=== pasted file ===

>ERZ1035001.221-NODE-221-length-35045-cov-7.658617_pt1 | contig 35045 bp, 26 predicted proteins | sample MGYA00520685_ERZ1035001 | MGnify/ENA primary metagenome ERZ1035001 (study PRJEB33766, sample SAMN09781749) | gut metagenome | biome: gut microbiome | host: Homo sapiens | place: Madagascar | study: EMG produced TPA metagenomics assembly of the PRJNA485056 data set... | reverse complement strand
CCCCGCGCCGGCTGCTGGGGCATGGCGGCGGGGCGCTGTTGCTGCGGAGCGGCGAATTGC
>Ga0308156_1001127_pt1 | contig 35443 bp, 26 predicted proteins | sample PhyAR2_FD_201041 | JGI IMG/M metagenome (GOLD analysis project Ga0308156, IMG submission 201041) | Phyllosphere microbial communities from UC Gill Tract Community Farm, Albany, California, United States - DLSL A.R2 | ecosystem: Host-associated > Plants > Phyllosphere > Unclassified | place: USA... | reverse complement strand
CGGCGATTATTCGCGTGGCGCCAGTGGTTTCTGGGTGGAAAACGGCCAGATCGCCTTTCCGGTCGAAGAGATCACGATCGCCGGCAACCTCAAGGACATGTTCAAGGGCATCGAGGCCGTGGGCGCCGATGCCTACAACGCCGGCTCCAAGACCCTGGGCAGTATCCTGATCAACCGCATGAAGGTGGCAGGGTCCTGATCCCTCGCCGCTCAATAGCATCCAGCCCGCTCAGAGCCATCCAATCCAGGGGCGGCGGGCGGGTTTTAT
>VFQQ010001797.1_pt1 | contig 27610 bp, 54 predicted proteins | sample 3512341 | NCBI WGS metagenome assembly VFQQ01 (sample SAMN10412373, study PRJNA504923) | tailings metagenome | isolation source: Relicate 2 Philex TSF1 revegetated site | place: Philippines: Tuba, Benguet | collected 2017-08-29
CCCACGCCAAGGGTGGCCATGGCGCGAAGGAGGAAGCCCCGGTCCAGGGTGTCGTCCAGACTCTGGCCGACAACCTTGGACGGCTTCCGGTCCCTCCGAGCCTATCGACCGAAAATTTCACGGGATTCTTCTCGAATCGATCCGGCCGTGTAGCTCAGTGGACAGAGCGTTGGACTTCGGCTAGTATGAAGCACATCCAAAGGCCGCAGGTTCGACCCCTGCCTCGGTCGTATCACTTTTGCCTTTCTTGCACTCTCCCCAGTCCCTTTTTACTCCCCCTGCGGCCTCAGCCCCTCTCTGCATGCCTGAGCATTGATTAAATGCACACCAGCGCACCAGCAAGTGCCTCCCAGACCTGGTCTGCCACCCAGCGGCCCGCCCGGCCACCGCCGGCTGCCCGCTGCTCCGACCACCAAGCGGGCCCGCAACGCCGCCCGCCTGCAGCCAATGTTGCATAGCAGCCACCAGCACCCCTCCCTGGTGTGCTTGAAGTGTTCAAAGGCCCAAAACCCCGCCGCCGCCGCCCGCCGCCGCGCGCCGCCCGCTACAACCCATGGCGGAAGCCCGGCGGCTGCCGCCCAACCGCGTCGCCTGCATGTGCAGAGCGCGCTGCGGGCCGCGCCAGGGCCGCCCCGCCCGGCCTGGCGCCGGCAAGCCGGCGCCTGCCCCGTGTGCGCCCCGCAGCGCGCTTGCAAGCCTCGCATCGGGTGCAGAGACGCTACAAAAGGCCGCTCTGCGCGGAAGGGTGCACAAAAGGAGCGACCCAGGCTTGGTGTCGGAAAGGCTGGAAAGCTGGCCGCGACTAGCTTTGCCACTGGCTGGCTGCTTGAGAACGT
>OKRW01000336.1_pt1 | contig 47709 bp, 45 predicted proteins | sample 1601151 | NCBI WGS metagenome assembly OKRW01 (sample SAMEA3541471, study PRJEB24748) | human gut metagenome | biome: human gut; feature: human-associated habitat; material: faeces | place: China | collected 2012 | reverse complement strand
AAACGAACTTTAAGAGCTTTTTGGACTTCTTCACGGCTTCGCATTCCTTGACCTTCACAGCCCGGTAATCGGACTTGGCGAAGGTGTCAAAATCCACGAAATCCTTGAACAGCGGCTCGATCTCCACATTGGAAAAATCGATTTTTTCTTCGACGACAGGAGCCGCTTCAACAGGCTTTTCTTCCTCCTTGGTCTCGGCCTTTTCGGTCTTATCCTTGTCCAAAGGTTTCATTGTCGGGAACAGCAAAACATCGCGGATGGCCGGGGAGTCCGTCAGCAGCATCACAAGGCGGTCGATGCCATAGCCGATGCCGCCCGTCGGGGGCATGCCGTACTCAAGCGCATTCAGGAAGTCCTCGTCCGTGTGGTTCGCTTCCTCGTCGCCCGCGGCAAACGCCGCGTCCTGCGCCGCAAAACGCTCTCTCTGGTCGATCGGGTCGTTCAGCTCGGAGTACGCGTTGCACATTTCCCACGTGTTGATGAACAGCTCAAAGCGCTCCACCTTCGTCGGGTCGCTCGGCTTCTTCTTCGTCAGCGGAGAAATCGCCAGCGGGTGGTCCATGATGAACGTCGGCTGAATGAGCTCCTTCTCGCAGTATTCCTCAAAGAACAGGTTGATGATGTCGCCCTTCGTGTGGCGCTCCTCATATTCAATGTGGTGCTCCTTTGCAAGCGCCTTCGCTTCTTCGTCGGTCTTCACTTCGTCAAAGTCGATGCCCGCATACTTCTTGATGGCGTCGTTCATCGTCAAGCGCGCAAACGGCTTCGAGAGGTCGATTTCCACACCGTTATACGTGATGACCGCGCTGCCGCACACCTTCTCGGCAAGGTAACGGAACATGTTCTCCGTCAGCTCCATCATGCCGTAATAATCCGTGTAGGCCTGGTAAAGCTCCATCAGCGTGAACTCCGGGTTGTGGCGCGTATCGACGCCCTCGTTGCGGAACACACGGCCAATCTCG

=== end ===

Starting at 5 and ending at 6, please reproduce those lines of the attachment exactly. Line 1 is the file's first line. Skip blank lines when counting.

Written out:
>VFQQ010001797.1_pt1 | contig 27610 bp, 54 predicted proteins | sample 3512341 | NCBI WGS metagenome assembly VFQQ01 (sample SAMN10412373, study PRJNA504923) | tailings metagenome | isolation source: Relicate 2 Philex TSF1 revegetated site | place: Philippines: Tuba, Benguet | collected 2017-08-29
CCCACGCCAAGGGTGGCCATGGCGCGAAGGAGGAAGCCCCGGTCCAGGGTGTCGTCCAGACTCTGGCCGACAACCTTGGACGGCTTCCGGTCCCTCCGAGCCTATCGACCGAAAATTTCACGGGATTCTTCTCGAATCGATCCGGCCGTGTAGCTCAGTGGACAGAGCGTTGGACTTCGGCTAGTATGAAGCACATCCAAAGGCCGCAGGTTCGACCCCTGCCTCGGTCGTATCACTTTTGCCTTTCTTGCACTCTCCCCAGTCCCTTTTTACTCCCCCTGCGGCCTCAGCCCCTCTCTGCATGCCTGAGCATTGATTAAATGCACACCAGCGCACCAGCAAGTGCCTCCCAGACCTGGTCTGCCACCCAGCGGCCCGCCCGGCCACCGCCGGCTGCCCGCTGCTCCGACCACCAAGCGGGCCCGCAACGCCGCCCGCCTGCAGCCAATGTTGCATAGCAGCCACCAGCACCCCTCCCTGGTGTGCTTGAAGTGTTCAAAGGCCCAAAACCCCGCCGCCGCCGCCCGCCGCCGCGCGCCGCCCGCTACAACCCATGGCGGAAGCCCGGCGGCTGCCGCCCAACCGCGTCGCCTGCATGTGCAGAGCGCGCTGCGGGCCGCGCCAGGGCCGCCCCGCCCGGCCTGGCGCCGGCAAGCCGGCGCCTGCCCCGTGTGCGCCCCGCAGCGCGCTTGCAAGCCTCGCATCGGGTGCAGAGACGCTACAAAAGGCCGCTCTGCGCGGAAGGGTGCACAAAAGGAGCGACCCAGGCTTGGTGTCGGAAAGGCTGGAAAGCTGGCCGCGACTAGCTTTGCCACTGGCTGGCTGCTTGAGAACGT